Then, there is that other ‘secret’ motivational camp for students of other ethnicities (to be held on 26-27 January, according to the ministry’s statement), which is equally intriguing. It does seem that no one – not even the students or the parents of the students involved in this camp – knew anything about it until it was mentioned in the ministry’s 24 January statement.
Why should information about this second camp be kept a secret until just about a day before the date of the camp, unless it was an attempt at damage control? I wonder if the parents would have been so outraged had they been informed much earlier.
For parents of the Convent students to be so dismayed and outraged enough to have exploded the matter over social media and the press – they clearly were not informed!
If there is to be a camp on 26-27 January for students of other ethnicities, a circular notifying the parents about the venue, accommodation and other basics, should have been issued well ahead of the programme. If there was such a camp, then this outrage of the parents and the media once again does not make sense!!
But, to be fair to the school, perhaps the programme on 26-27 January is planned to be held within the school premises during school time. If so, then it might probably explain the absence of a circular to the parents. It could probably have been an innocent oversight by the school administration.
This, however, raises another question. How would the school now manage the teaching and learning of the Malay students during school hours while the other students are having their ‘motivational’ camp? I wonder if they would now be given more secret motivation?
In any case, if there was to have been another programme for the other students on 26-27 January, then shouldn’t such a programme also be conducted at the same hotel too? If not, wouldn’t this be perceived as the school being blatantly unfair and racist in the way it treats its students?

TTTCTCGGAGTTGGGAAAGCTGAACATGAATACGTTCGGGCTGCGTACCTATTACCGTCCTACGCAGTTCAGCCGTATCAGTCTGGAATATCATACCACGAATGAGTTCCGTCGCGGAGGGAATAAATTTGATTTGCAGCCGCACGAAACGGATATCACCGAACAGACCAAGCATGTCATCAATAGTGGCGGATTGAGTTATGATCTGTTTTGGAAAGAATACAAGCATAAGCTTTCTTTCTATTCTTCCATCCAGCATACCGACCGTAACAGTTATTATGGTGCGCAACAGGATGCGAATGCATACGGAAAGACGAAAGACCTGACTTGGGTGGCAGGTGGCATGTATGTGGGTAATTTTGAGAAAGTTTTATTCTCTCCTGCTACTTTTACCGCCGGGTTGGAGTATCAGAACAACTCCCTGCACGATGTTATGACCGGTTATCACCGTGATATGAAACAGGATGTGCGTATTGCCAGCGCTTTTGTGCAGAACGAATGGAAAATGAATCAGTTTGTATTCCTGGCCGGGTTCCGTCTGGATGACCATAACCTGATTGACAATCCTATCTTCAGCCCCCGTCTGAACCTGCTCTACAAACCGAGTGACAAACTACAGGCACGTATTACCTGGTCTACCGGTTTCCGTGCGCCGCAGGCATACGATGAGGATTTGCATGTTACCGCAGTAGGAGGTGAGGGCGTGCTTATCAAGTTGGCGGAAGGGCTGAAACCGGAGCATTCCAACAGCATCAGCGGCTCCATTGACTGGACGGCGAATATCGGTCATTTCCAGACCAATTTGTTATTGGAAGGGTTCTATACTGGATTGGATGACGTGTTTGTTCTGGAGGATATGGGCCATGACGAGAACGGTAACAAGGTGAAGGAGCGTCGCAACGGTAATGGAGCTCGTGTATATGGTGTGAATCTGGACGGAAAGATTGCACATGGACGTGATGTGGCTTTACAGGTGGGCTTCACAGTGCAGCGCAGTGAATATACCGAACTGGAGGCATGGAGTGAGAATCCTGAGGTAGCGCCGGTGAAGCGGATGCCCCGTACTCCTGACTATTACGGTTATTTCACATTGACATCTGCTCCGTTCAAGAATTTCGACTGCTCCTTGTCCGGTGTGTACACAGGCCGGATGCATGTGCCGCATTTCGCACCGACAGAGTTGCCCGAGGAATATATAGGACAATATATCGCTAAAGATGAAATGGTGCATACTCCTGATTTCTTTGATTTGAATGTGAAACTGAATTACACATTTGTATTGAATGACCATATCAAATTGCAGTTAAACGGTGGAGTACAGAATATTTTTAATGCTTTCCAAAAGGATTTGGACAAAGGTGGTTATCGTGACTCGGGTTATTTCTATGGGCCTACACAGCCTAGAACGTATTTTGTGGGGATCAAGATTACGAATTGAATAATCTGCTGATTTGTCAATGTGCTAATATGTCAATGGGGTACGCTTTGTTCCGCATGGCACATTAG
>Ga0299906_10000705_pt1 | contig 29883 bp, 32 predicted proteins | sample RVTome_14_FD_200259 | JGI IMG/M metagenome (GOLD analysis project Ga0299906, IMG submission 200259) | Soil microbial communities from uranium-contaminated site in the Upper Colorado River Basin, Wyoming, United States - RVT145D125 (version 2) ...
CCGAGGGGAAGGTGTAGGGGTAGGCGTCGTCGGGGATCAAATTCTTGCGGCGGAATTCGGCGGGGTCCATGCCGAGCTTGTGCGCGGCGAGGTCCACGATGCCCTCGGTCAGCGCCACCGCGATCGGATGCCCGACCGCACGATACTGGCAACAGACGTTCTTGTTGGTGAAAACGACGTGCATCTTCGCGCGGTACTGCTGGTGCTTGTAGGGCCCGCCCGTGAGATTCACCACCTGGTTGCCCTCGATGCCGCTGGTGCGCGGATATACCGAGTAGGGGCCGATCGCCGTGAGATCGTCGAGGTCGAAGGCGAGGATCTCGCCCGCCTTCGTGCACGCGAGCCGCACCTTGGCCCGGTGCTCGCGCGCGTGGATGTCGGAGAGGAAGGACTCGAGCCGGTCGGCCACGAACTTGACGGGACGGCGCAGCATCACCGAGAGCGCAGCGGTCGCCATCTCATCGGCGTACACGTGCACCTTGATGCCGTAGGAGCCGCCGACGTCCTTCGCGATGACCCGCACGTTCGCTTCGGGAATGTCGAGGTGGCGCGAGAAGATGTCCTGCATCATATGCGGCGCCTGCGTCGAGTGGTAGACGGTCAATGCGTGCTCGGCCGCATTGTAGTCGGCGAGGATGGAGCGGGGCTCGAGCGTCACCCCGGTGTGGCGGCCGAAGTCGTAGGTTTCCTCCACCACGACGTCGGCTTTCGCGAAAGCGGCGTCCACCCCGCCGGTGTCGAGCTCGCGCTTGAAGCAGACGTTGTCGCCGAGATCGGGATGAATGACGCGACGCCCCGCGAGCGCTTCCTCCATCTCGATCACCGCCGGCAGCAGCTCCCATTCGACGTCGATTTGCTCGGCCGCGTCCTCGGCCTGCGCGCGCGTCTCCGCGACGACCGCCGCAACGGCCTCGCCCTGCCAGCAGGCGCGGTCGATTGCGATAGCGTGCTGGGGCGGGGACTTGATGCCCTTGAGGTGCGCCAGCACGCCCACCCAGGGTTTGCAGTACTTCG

If the other students are also to be housed in a hotel for the duration of the programme, then why were the parents not informed about this well ahead of the specified dates, as this would entail parental permission documents, transportation and security issues?
Finally, I just must ask this question. Why separate the races? Why not conduct these sessions for all students together, instead of choosing to do one session during the Lunar New Year holidays?
This practice of targeting only the Malay students for special classes and tutorials is nothing new. It has been happening in many forms, even in the universities, openly or sometimes under the mask of religious or cultural activities.
It has happened so much and so often that school administrations may no longer be able to see that it is simply wrong, that racism is wrong, that racist school policies are wrong!
But can anyone in Malaysia be able to rationally recognise racism for what it is, when the entire country – from government jobs, contracts and even housing – is run on racist policies?
At least we should be able to hope that our schools are not seen as being the seedbed for racism. But sadly today, they now seem to be, because such policies teach our very young that segregation and racism are acceptable norms!
The ministry has a lot to answer for and should have investigated this deeper and fairly. They should not have tried to appease the public with a shallow, flimsy statement that not only overlooks standard school procedures but also appears to be flippant and irresponsible.
The Ministry of Education should not be perceived to be trying to cover up one misdeed with another, which now stands to compromise its own validity!